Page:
Courthouse Steps Maven
| June 12th, 2009 03:53 PM
2 guilty in '04 robbery, killing
Verdict delayed by 3 mistrials since last year
By David Abel and Maria Cramer
June 12, 2009
After enduring five years and four trials, relatives of Betsy Tripp burst into tears yesterday when a Suffolk Superior Court jury found two men guilty of hogtying her in her Dorchester apartment in 2004, fatally slashing her throat, and shooting her boyfriend in the face, leaving him partially blind.
The defendants, Quincy Butler and William Wood, both 35 and from Boston, had repeatedly escaped conviction on the same charges since 2008 because of three mistrials, twice because of deadlocked juries and once because the judge was ill.
After six days of deliberating, the jury convicted Wood of first-degree murder for cutting Tripp's throat. Butler was convicted of the lesser charge of second-degree murder for participating in the crime and shooting Tripp's boyfriend, Morris Thompson.
"I have nothing but relief," Christopher Gorton of Boston, Tripp's brother-in-law, said after the verdict. "But it's not like there's even some sense of victory after five years."
Asked about the second-degree murder conviction for Butler, Gorton shrugged. "It doesn't matter; they're both gone," he said.
Butler and Wood face mandatory life terms in prison, but Butler will be eligible for parole after serving 15 years. Prosecutors said they plan to seek additional prison time for offenses committed before, during, and after Tripp's killing. They are scheduled to be sentenced on June 19.
Suffolk District Attorney Daniel F. Conley shook hands with Tripp's relatives after the verdict and praised a "remarkable job" by Assistant District Attorney Patrick M. Haggan, who prosecuted the case.
"This was excruciating for them to go through four times," Conley said. "It was really difficult for them. There is always the emptiness after a verdict like this, because nothing the jury did will bring back Betsy Tripp."
The defendants' lawyers declined to comment.
Butler also was convicted of assault and battery with a dangerous weapon for shooting Thompson as he tried to help Tripp, who was 49 at the time of the killing. The jury acquitted Wood of the same charge, but found both men guilty of kidnapping, armed home invasion, and larceny of a motor vehicle.
As they filed out of the courthouse, jurors said their deliberations went smoothly and included no holdouts.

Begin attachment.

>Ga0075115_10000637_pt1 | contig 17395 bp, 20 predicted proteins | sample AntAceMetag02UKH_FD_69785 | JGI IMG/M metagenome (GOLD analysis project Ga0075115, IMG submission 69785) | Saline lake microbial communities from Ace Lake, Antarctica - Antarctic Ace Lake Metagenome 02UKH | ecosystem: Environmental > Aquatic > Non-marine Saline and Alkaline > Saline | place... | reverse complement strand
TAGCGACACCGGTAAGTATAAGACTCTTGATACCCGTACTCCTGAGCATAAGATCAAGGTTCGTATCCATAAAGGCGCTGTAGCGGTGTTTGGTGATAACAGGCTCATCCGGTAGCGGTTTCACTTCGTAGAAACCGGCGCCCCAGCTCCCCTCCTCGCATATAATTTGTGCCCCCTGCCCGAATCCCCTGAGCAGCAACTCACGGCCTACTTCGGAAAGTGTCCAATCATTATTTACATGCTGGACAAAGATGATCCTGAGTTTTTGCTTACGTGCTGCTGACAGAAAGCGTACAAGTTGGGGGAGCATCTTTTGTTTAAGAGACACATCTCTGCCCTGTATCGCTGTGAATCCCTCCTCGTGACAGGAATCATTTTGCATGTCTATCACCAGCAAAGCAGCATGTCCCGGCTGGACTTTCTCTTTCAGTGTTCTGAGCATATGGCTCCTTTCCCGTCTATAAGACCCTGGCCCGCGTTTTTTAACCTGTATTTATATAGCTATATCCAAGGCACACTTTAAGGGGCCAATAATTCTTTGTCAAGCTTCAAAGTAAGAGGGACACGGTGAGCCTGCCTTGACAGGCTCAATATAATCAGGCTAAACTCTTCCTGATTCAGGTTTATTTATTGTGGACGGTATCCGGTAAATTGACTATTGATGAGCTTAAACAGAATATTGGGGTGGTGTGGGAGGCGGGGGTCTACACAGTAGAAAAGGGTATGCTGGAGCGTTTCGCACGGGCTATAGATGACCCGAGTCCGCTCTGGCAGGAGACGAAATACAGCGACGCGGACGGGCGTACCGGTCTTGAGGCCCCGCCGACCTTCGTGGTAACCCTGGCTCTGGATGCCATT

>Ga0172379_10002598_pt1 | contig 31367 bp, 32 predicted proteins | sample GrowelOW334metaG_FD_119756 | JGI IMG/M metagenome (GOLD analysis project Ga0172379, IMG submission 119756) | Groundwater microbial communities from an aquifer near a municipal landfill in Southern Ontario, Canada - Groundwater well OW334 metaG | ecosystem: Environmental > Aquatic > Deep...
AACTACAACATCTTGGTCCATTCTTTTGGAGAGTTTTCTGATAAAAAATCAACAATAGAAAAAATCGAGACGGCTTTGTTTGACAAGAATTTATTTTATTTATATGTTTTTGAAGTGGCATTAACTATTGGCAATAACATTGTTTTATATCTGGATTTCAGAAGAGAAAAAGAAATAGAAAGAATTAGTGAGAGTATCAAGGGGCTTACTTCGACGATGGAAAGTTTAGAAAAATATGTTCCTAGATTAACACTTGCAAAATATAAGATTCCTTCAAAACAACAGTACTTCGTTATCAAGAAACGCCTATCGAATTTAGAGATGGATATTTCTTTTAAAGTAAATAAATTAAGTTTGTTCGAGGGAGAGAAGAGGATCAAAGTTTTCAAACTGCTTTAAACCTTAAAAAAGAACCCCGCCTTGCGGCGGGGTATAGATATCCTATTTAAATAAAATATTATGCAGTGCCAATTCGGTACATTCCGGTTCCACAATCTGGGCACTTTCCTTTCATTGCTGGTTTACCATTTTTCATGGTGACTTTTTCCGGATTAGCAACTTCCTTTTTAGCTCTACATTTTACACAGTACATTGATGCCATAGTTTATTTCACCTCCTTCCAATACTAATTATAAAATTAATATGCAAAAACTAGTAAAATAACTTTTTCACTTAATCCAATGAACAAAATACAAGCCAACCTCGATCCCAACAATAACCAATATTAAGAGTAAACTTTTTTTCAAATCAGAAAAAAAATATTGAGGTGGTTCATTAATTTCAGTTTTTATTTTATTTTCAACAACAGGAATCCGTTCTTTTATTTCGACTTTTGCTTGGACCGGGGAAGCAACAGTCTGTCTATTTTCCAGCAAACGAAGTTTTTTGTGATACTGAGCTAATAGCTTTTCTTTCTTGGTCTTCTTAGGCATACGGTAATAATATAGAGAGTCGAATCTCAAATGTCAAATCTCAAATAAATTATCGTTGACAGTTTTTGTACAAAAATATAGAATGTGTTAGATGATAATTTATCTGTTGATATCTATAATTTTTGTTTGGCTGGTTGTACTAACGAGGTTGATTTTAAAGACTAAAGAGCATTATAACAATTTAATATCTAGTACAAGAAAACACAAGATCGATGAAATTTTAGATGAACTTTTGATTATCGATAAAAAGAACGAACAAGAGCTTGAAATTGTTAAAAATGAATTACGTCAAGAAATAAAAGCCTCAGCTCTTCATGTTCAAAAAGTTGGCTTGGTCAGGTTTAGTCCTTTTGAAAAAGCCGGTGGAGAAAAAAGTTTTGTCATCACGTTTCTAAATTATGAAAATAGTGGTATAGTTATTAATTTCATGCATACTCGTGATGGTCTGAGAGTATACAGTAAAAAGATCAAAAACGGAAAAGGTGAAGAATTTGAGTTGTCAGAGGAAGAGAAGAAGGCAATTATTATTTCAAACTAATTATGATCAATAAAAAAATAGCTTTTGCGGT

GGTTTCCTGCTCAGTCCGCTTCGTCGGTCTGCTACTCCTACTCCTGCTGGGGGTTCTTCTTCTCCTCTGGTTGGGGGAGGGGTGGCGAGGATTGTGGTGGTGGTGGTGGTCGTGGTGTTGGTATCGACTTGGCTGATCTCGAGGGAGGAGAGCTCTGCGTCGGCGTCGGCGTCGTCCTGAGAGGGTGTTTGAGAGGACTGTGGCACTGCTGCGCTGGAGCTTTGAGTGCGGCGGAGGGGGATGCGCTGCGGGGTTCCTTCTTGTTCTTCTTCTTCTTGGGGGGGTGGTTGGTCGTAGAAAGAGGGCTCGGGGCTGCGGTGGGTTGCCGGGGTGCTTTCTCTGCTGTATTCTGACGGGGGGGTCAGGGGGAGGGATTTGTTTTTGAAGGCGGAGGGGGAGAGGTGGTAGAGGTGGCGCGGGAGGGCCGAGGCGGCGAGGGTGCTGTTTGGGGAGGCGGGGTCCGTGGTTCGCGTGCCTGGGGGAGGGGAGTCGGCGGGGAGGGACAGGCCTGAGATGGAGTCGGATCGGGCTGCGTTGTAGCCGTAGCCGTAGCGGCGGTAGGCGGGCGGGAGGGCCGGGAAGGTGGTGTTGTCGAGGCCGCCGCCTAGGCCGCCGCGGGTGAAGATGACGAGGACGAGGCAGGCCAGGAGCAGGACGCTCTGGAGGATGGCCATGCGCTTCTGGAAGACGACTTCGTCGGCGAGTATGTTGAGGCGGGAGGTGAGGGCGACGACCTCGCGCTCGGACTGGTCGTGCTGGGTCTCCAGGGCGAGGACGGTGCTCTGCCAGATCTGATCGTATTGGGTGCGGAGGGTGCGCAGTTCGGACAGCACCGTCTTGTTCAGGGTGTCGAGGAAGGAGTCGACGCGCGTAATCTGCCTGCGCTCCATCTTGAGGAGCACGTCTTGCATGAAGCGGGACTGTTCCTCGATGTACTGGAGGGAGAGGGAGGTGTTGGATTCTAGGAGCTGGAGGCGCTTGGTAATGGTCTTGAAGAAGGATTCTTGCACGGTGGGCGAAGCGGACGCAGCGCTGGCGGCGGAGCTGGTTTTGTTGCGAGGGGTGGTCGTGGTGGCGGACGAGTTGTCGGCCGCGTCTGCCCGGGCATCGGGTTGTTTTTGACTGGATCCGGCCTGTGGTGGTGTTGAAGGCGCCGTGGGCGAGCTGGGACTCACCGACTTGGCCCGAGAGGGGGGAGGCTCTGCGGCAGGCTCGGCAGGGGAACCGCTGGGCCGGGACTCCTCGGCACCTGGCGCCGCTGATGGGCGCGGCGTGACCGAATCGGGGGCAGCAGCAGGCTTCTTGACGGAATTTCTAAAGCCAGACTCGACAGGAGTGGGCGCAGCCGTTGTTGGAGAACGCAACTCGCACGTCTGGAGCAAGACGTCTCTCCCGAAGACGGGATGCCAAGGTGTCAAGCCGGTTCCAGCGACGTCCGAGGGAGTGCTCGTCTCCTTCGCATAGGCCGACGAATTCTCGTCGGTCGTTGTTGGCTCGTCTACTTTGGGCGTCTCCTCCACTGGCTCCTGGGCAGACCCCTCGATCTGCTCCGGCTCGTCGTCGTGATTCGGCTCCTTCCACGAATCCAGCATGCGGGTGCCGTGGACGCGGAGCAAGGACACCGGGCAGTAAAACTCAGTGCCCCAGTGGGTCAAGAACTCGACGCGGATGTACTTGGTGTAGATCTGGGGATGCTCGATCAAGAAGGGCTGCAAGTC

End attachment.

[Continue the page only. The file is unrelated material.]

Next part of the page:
"It was all very cordial," said John Brown, 54, an economics professor from Brighton who served as the jury's foreman. "We worked through all the evidence presented and through every issue. It was a good, diverse group, and we worked well together."
Prosecutors said Butler and Wood held Thompson, 47, an acquaintance, at gunpoint on the night of Feb. 12, 2004, and forced him to drive to the apartment he shared with Tripp. Prosecutors said Butler stood guard with a handgun over the victims as Wood went to a Codman Square bank machine and withdrew $40 from Tripp's account before being cut off because of insufficient funds.
When Wood returned to the apartment about 2 a.m., he used a kitchen knife to kill Tripp, prosecutors said. After Thompson managed to untie himself to try to save Tripp, Butler shot him in the head and arm, causing irreparable damage to his left eye.
The assailants were identified after bank surveillance footage showed Wood and several female associates attempting unsuccessfully to obtain money from Tripp's account, prosecutors said. The women testified at the trial and were not charged, a spokesman for the district attorney's office said. Prosecutors said the women did not know about the killing.
Brown said they relied heavily on the timelines from bank statements and the medical examiner. "For me, that evidence really helped narrow it down and make it come together," he said.
Other jurors agreed it was not difficult to reach unanimity.
"There was no screaming or yelling," said one man who declined to give his name but identified himself as Juror No. 5. "It went as I expected it would go."
After the verdict, Butler walked out in handcuffs and leg irons, his face blank. Wood also showed little expression as he left the courtroom.
To Gorton, they were "fly specks."
"Go away," Gorton said of the defendants as he stood outside the courthouse after the verdict. "Now we get to try to put our lives back together."
Afterward, Gorton stood outside, waiting for the jurors to come out. "I want to thank them personally," he said.
His eyes moist, Gorton reflected on the last five years and the "literally hundreds of hours" he and his wife, Cynthia, had spent in courtrooms for the case.
As jurors came out, Gorton tried to greet as many of them as possible.
When an elderly woman who declined to give her name walked down the steps, Gorton extended his hand to her. "Thank you," he told her.
"It's about time," she murmured softly to him, holding his hand. "It's about time."
Andrew Ryan of the Globe staff contributed to this report.